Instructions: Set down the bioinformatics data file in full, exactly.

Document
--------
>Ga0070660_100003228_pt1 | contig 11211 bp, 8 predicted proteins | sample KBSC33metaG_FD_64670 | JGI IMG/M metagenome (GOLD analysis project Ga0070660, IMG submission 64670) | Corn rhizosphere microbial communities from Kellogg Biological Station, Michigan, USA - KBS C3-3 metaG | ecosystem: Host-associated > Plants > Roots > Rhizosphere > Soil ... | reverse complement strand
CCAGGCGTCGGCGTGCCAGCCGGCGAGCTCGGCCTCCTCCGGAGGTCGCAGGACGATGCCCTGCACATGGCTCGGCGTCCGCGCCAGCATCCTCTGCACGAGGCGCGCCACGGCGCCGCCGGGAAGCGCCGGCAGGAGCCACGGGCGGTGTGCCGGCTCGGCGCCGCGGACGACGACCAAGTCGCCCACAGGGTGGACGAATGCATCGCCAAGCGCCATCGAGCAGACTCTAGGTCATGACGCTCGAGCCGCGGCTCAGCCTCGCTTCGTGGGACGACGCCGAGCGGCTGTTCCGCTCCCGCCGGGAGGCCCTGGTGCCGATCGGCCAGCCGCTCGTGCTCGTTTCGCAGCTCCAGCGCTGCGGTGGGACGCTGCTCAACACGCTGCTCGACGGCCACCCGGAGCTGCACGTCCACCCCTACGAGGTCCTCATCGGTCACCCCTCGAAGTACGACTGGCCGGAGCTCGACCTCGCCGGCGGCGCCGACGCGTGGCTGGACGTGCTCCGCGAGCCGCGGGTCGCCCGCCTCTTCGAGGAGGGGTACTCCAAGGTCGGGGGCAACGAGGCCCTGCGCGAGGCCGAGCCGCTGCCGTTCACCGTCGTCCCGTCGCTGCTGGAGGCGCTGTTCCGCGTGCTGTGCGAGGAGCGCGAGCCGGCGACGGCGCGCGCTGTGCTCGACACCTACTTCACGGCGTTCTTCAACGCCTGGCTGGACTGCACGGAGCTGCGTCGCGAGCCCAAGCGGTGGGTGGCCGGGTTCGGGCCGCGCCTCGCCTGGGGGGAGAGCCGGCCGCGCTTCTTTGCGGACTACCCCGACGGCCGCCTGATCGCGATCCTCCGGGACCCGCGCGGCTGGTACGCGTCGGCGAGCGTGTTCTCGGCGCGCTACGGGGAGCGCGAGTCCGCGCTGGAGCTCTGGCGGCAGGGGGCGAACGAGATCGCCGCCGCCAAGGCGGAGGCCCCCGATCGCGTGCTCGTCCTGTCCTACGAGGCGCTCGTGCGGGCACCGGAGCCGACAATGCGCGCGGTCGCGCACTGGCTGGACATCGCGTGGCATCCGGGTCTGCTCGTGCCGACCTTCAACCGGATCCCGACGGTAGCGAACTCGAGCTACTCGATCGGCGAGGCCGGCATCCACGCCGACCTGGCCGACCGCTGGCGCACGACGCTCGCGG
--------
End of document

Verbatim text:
>Ga0070660_100003228_pt1 | contig 11211 bp, 8 predicted proteins | sample KBSC33metaG_FD_64670 | JGI IMG/M metagenome (GOLD analysis project Ga0070660, IMG submission 64670) | Corn rhizosphere microbial communities from Kellogg Biological Station, Michigan, USA - KBS C3-3 metaG | ecosystem: Host-associated > Plants > Roots > Rhizosphere > Soil ... | reverse complement strand
CCAGGCGTCGGCGTGCCAGCCGGCGAGCTCGGCCTCCTCCGGAGGTCGCAGGACGATGCCCTGCACATGGCTCGGCGTCCGCGCCAGCATCCTCTGCACGAGGCGCGCCACGGCGCCGCCGGGAAGCGCCGGCAGGAGCCACGGGCGGTGTGCCGGCTCGGCGCCGCGGACGACGACCAAGTCGCCCACAGGGTGGACGAATGCATCGCCAAGCGCCATCGAGCAGACTCTAGGTCATGACGCTCGAGCCGCGGCTCAGCCTCGCTTCGTGGGACGACGCCGAGCGGCTGTTCCGCTCCCGCCGGGAGGCCCTGGTGCCGATCGGCCAGCCGCTCGTGCTCGTTTCGCAGCTCCAGCGCTGCGGTGGGACGCTGCTCAACACGCTGCTCGACGGCCACCCGGAGCTGCACGTCCACCCCTACGAGGTCCTCATCGGTCACCCCTCGAAGTACGACTGGCCGGAGCTCGACCTCGCCGGCGGCGCCGACGCGTGGCTGGACGTGCTCCGCGAGCCGCGGGTCGCCCGCCTCTTCGAGGAGGGGTACTCCAAGGTCGGGGGCAACGAGGCCCTGCGCGAGGCCGAGCCGCTGCCGTTCACCGTCGTCCCGTCGCTGCTGGAGGCGCTGTTCCGCGTGCTGTGCGAGGAGCGCGAGCCGGCGACGGCGCGCGCTGTGCTCGACACCTACTTCACGGCGTTCTTCAACGCCTGGCTGGACTGCACGGAGCTGCGTCGCGAGCCCAAGCGGTGGGTGGCCGGGTTCGGGCCGCGCCTCGCCTGGGGGGAGAGCCGGCCGCGCTTCTTTGCGGACTACCCCGACGGCCGCCTGATCGCGATCCTCCGGGACCCGCGCGGCTGGTACGCGTCGGCGAGCGTGTTCTCGGCGCGCTACGGGGAGCGCGAGTCCGCGCTGGAGCTCTGGCGGCAGGGGGCGAACGAGATCGCCGCCGCCAAGGCGGAGGCCCCCGATCGCGTGCTCGTCCTGTCCTACGAGGCGCTCGTGCGGGCACCGGAGCCGACAATGCGCGCGGTCGCGCACTGGCTGGACATCGCGTGGCATCCGGGTCTGCTCGTGCCGACCTTCAACCGGATCCCGACGGTAGCGAACTCGAGCTACTCGATCGGCGAGGCCGGCATCCACGCCGACCTGGCCGACCGCTGGCGCACGACGCTCGCGG